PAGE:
By Mike Sheldrick, Senior Editor
LeasePlan USA has released its first EV Readiness study across the U.S. According to the company, “It provides a clear overview, across all 50 states (plus the District of Columbia), of five key factors for electrification: favorable state legislation and incentives, EV penetration, charger to vehicle ratio, charger availability, and climate suitability.” It does that in a thoroughgoing, readable study.
There some are surprises. Top among them, the state with the leading readiness score is Nevada, followed by Mississippi, and Hawaii. LeasePlan’s 2022 data showed that all three states have a welcoming climate for EVs, and Nevada and Mississippi provide a “reasonable” amount of public charging stations. Hawaii already has begun integrating EVs into its overall vehicle market.
LeasePlan explained that while California “is often touted as the ultimate state leader in electric vehicles [3% of registered vehicles compared to Mississippi’s last-place .09%], but [LeasePlan’s] proprietary scoring system uncovered EV readiness roadblocks: California places forty-seventh out of fifty-one in terms of charger to vehicle ratio (8.37 chargers per 100 electric vehicles) The state also comes in dead last in terms of charger availability (factor four), with a score of -10.70% highlighting the charger to vehicle deficit. Scoring poorly in both charger-related factors has severely impacted California’s overall readiness ranking, however they are focused heavily on improving these issues with significant infrastructure investment. This is reflected in factor one where California scores significantly higher than the next placed state (there are 134 laws/incentives pertaining to EVs).”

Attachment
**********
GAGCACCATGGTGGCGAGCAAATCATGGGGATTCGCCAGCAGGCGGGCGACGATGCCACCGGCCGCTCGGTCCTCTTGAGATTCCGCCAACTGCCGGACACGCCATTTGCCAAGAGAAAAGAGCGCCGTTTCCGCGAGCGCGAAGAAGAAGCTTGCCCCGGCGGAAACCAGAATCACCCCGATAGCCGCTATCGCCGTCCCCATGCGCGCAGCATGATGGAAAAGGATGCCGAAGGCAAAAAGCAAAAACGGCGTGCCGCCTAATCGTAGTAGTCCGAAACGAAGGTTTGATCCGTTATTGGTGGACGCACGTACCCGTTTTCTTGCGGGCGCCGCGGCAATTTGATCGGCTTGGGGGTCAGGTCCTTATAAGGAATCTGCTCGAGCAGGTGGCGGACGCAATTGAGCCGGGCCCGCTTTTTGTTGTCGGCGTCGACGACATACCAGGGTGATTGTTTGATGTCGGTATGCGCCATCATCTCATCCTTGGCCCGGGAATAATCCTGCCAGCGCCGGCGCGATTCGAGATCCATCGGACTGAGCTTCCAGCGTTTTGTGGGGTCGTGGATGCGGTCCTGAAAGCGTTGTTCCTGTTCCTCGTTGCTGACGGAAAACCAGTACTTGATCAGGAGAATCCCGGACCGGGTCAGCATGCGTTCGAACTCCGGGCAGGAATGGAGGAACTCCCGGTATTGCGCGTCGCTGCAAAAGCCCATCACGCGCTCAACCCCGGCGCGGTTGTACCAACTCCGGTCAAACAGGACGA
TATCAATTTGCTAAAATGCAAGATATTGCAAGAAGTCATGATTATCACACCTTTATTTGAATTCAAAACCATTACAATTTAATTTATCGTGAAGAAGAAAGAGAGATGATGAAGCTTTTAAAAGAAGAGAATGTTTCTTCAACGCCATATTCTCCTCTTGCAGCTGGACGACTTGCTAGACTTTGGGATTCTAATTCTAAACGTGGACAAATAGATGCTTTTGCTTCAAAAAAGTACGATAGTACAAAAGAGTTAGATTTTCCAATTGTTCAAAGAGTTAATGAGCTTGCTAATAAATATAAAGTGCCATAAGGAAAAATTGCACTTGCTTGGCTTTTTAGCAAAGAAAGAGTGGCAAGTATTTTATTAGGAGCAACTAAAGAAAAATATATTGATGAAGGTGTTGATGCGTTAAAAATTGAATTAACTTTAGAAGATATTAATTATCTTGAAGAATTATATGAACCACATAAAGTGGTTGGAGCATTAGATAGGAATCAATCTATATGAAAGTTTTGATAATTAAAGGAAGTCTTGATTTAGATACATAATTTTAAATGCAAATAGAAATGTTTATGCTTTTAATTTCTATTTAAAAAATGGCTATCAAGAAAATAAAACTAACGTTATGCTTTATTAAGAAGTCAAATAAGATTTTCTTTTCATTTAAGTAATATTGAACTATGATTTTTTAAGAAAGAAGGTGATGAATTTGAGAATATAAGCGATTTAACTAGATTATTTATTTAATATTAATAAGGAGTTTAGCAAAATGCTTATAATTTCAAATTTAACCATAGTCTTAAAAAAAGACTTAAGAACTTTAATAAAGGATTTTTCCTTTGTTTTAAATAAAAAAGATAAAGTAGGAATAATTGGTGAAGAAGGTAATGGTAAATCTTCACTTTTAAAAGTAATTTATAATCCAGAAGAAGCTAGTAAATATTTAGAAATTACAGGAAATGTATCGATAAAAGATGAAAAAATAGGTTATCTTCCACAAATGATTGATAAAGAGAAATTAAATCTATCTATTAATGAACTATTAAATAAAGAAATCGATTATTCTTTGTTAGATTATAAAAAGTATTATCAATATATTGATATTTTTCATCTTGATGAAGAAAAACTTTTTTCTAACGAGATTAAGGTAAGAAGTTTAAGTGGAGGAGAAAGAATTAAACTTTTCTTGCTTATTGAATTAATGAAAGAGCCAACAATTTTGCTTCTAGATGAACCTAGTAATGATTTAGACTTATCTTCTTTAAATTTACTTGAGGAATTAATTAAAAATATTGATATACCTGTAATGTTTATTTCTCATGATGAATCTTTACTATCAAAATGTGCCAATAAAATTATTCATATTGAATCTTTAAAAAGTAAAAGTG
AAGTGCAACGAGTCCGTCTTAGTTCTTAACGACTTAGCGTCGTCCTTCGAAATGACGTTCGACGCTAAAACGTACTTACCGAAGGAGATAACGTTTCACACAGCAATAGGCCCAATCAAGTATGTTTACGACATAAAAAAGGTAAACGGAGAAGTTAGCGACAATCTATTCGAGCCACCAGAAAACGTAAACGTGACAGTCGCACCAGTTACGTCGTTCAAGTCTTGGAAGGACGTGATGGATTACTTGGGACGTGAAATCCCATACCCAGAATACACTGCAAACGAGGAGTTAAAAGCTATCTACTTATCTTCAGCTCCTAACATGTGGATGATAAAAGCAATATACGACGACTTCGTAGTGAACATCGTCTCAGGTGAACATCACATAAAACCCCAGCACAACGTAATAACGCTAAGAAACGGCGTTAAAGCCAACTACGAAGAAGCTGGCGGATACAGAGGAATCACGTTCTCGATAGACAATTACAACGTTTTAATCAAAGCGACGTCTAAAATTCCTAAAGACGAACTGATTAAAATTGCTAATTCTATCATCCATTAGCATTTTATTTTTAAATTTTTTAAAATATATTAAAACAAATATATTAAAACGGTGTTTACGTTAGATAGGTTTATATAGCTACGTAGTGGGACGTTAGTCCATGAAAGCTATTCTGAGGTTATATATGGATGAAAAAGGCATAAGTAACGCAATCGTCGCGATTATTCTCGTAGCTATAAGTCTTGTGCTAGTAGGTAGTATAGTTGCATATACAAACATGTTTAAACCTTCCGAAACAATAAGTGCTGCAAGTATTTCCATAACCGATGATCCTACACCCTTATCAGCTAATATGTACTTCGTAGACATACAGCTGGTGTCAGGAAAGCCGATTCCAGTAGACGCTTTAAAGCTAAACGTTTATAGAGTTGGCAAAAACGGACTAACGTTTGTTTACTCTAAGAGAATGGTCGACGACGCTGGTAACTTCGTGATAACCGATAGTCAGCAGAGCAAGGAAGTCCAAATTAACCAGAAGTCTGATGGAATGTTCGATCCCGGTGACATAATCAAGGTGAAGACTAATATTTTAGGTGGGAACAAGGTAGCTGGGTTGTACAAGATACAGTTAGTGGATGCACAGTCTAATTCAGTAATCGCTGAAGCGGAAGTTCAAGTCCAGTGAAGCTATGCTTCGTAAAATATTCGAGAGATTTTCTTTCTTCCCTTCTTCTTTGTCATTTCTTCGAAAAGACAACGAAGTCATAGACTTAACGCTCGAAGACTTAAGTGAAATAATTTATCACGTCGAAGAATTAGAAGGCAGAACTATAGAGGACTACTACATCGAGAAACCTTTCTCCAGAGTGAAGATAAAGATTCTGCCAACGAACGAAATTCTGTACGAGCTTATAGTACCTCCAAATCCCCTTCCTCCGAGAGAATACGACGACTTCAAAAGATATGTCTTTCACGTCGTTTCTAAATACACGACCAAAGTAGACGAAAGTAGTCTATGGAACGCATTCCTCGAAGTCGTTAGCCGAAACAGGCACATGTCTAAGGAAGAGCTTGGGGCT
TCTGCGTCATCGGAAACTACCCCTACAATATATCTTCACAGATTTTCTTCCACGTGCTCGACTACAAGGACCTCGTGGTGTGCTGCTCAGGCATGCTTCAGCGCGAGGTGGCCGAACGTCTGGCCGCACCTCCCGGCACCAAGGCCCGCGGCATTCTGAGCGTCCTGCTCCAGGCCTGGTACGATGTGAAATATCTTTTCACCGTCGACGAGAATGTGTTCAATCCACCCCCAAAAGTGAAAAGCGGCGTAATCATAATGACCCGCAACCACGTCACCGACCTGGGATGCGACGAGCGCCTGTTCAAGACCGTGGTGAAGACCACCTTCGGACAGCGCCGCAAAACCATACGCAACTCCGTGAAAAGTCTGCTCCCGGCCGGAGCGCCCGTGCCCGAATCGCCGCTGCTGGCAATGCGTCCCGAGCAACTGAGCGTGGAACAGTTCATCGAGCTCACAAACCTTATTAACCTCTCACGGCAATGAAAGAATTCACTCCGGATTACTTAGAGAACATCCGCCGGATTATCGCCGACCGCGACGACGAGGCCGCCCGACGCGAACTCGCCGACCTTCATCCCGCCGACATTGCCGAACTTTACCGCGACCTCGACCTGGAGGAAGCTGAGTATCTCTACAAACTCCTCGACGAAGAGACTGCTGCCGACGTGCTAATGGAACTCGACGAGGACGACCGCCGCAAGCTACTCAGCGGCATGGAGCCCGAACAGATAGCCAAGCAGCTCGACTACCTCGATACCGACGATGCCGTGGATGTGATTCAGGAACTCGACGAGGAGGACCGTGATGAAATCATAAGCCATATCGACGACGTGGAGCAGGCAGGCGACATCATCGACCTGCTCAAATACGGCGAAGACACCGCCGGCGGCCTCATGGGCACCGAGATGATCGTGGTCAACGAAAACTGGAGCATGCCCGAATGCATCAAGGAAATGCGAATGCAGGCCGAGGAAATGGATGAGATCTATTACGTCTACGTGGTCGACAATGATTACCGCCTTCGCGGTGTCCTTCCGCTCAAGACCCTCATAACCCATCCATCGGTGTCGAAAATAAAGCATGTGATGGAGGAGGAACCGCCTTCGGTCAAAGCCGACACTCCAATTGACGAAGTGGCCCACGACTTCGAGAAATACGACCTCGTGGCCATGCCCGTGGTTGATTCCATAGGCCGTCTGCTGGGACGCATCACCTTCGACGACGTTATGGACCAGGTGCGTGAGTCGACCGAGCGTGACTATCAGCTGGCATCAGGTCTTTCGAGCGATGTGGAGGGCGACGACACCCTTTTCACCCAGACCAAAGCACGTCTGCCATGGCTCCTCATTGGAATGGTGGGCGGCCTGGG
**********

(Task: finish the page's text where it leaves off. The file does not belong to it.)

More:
Some statisticians will have a field day with findings that seem so surprisingly different than common wisdom, but that won’t detract from the value of the study. It’s well-reasoned; moreover, LeasePlan lays out its methods in detail. Besides, as LeasePlan points out in its top takeaway, “It’s important to note that no states ranked in the top bracket for EV readiness, and the top three states in the index barely qualified for the second rating bracket of EV accepted. States that ranked highest are not classified as optimal environments for EV transition but are merely better prepared at this time than others. These rankings incorporate the fluidity of the transition to electric vehicles and growth of the market and will likely shift over time to provide an accurate picture of EV readiness as the landscape evolves.”
LeasePlan reports that “Truck and heavy-duty vehicle market is ripe for electric transformation. These vehicles contribute a disproportionately high share of transportation sector emissions yet remain primarily powered by internal combustion engines. Why? Because of the high energy required to move heavy loads it has so far been challenging to apply electric vehicle technology. Now though, as we see a continued decline in battery prices, and increased support from policy makers, new electric trucks and heavy-duty equipment are bursting onto the market.”
The all-important bottom line — TCO is hardly mentioned in this report, but in its most recent EV Index report for Europe, LeasePlan notes that TCO there is close to being equal to ICE vehicles in several countries. Of course, taxation is quite different in Europe and weigh heavily in cost, so comparison of the two reports is difficult. But the U.S. is behind much of Europe. That gap might even grow as Europe makes efforts to reduce reliance on Russian fossil fuels.
In summary, according to LeasePlan, there are seven reasons to go electric: Sustainability, business continuity, vehicle range, availability, cost, driver satisfaction, and lower taxation.